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Another unsolicited plug for Netflix

Y’all know I’m a fan of Netflix. I think they’re generally a good company who listens to their customers and generally tries to do good by them. Now if only I’d been the one who got the three billionth DVD.

So here’s the email I got yesterday:

Dear Brendan,

I Was a Zombie for the F.B.I. was not available from your local shipping center. Fortunately, it was available from a shipping center in another part of the country. It’s on its way and should arrive within 3 to 5 days.

You’ll notice we also recently sent the next available DVD from your Queue to enjoy while I Was a Zombie for the F.B.I. makes its way to you.

In other words, even though the T&C of the service says they might send you something from a different shipping center, they ponied up and sent me a second movie just so I wouldn’t have a gap in service.

Thanks, Netflix!

{ 7 } Comments

  1. Roger Whitson | 10 June 2009 at 8:15 am | Permalink

    Hey Brendan,

    While I have (in the past) been happy with Netflix’s services, I am currently somewhat perturbed with them. I’ve recently had a hearing loss and need captions in order to understand most films. DVDs have captions on them, and are pretty easy to use. However, Netflix’s “instant viewing” feature does not have captions.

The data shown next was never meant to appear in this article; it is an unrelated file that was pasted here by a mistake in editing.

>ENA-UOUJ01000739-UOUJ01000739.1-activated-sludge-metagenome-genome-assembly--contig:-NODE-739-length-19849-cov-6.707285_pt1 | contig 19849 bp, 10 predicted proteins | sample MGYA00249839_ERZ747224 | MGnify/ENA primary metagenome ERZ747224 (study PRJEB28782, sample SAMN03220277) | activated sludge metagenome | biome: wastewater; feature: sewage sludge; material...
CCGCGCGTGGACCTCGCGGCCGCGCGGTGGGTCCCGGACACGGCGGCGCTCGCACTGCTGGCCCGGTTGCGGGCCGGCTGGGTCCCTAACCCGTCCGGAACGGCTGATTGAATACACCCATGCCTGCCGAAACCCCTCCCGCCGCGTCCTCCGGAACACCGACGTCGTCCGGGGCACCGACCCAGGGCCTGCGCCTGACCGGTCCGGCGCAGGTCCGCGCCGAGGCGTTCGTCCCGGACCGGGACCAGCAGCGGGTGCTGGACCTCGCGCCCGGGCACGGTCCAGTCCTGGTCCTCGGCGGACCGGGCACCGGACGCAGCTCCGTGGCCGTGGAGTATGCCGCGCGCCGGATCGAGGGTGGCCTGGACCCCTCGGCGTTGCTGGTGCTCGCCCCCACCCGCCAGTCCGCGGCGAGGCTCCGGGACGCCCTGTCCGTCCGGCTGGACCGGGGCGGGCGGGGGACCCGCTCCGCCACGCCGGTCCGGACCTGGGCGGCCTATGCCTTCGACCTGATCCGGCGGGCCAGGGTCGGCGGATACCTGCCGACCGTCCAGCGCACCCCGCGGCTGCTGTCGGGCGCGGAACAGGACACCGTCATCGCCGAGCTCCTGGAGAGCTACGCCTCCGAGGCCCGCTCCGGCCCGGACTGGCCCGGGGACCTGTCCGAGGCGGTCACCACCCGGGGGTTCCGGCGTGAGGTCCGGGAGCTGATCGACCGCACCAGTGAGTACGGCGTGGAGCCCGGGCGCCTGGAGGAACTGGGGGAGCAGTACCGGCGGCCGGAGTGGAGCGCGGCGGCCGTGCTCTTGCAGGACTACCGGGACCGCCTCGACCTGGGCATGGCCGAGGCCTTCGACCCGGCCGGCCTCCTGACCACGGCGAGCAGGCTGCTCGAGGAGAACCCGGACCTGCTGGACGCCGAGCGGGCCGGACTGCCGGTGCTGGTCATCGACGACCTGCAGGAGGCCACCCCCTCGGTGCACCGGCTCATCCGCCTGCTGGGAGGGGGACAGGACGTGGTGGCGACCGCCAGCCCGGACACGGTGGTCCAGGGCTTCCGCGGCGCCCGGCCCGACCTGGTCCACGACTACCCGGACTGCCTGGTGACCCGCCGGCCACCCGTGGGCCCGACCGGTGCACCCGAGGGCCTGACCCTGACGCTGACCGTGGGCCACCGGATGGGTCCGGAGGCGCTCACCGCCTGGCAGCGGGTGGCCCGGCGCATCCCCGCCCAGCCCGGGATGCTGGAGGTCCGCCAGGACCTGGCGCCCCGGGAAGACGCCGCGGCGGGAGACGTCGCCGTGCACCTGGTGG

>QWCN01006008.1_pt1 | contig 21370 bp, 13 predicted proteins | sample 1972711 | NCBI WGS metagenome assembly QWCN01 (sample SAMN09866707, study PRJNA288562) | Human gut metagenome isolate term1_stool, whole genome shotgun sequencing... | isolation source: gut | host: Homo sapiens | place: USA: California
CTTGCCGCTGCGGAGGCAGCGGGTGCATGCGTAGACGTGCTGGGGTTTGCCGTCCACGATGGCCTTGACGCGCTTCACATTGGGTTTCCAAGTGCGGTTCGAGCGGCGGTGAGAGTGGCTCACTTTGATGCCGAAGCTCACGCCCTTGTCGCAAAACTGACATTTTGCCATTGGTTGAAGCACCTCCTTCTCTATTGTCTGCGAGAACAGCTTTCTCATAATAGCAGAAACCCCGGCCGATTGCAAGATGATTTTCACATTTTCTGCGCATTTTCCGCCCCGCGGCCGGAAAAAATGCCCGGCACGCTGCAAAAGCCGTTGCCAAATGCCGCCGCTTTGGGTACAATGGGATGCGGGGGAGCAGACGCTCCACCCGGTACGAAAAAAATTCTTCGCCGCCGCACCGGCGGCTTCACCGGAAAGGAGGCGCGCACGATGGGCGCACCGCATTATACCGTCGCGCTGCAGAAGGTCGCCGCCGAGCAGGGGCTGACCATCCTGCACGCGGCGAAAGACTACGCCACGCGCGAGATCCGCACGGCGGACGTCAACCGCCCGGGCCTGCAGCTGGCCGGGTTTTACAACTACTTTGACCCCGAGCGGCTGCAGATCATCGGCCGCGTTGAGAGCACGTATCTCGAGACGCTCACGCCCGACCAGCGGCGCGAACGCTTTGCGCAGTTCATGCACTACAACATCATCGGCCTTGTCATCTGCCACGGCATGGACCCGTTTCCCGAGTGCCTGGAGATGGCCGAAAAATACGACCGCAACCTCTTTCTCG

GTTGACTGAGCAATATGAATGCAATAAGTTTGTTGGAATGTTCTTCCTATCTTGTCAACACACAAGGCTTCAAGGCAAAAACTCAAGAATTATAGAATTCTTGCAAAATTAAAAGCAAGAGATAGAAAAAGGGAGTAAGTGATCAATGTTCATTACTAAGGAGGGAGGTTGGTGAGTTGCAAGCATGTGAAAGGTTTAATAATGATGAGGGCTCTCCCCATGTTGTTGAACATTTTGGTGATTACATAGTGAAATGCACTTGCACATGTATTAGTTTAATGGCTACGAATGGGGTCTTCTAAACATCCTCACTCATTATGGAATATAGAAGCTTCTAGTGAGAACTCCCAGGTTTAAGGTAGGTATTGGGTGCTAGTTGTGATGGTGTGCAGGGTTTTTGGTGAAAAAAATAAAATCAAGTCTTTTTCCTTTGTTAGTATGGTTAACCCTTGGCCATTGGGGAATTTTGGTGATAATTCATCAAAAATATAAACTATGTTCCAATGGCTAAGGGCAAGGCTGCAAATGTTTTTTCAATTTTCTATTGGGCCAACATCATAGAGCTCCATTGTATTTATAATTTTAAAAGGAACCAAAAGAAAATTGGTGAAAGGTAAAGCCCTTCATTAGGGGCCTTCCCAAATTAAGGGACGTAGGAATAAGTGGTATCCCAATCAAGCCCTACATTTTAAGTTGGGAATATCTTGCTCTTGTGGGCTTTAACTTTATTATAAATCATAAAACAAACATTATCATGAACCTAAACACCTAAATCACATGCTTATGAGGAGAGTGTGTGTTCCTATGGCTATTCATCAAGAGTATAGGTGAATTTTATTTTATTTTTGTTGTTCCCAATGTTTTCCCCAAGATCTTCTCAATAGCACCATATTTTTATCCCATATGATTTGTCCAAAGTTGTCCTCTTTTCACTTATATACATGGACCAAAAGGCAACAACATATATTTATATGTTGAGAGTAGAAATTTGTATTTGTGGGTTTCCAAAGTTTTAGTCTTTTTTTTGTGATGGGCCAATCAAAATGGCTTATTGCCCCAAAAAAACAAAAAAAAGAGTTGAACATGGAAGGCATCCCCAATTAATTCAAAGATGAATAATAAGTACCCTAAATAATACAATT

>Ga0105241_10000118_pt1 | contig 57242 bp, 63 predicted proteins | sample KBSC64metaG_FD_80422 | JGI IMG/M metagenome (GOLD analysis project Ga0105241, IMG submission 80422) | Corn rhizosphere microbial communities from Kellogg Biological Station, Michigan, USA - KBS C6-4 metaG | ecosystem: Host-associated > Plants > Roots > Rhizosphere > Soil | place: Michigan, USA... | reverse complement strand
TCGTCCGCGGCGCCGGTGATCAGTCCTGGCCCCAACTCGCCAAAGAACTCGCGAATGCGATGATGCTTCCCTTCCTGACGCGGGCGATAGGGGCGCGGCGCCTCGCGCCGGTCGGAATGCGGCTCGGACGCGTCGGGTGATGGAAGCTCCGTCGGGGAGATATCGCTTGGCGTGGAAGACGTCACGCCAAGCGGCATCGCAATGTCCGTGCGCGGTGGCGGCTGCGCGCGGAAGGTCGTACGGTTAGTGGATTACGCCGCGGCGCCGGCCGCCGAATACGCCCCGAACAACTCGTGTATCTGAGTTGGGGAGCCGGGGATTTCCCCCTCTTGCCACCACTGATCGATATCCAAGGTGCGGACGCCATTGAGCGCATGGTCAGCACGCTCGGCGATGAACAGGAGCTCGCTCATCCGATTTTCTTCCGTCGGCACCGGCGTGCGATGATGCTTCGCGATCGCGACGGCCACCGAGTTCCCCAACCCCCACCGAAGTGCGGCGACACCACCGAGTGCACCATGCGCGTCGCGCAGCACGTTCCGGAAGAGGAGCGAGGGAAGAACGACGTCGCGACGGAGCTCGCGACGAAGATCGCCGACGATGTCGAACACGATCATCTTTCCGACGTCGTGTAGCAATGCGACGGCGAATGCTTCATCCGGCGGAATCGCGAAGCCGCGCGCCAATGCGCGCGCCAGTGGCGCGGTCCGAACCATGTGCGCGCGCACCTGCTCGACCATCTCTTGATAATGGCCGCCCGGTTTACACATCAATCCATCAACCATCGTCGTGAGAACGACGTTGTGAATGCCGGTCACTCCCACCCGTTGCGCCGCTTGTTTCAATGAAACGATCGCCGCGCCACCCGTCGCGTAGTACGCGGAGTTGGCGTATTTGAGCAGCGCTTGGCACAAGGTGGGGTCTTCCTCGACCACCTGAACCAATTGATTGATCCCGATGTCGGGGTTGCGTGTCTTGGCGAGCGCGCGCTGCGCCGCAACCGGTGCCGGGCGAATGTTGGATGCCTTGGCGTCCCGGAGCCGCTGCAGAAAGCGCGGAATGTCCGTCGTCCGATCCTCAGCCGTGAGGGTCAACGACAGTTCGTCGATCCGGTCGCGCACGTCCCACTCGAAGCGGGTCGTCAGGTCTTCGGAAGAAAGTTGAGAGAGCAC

When asked about this, the CEO of Netflix gave faulty information and acted like the technology was incredibly difficult to incorporate into online players. Here is an excerpt from a blog post reporting Netflix’s 2009 shareholder meeting. You can find that post here: http://willworkforjustice.blogspot.com/2009/05/netflixs-annual-shareholder-meeting.html

    “I then mentioned Netflix’s failure to add captions/subtitles to its online streaming videos. Netflix’s “instant play” option doesn’t include captions, making its online video option unusable for many users. As a result of not offering captions, Netflix is alienating its hearing-impaired, deaf, and senior citizen customers. According to some estimates, there are 34 million hearing-impaired persons in the United States. One would think Netflix would think better than to alienate such a large customer base.

    I asked what Netflix was doing to make its website and online video accessible to everyone. Mr. Hastings said other sites didn’t offer captions, and mentioned hulu.com as one of them. He said as time progresses, captioning technology will become more widespread, and Netflix would then incorporate it into its own technology. He also said that customers can continue to receive DVDs through the mail, and most DVDs contained captions.

    Unfortunately for Mr. Hastings, I use hulu.com to watch Simpsons episodes. Except for a few episodes, every Simpsons episode I’ve watched had captions. Obviously, the technology exists to make online video accessible to everyone, so I wasn’t quite ready to let this topic pass. I gave Mr. Hastings another chance to explain how he would make his business accessible to everyone. I mentioned that hulu.com did indeed offer captions, and I said (paraphrased), “It sounds like you’re not planning to do anything to add captions to your site. Am I correct in understanding that you don’t plan on making your online videos accessible to the disabled?” Mr. Hastings said he would check out hulu.com, but essentially agreed that adding captions wasn’t an active agenda item. Now, I don’t want to go Kanye West on anyone, but it didn’t feel like Mr. Hastings or Netflix cares about deaf people.”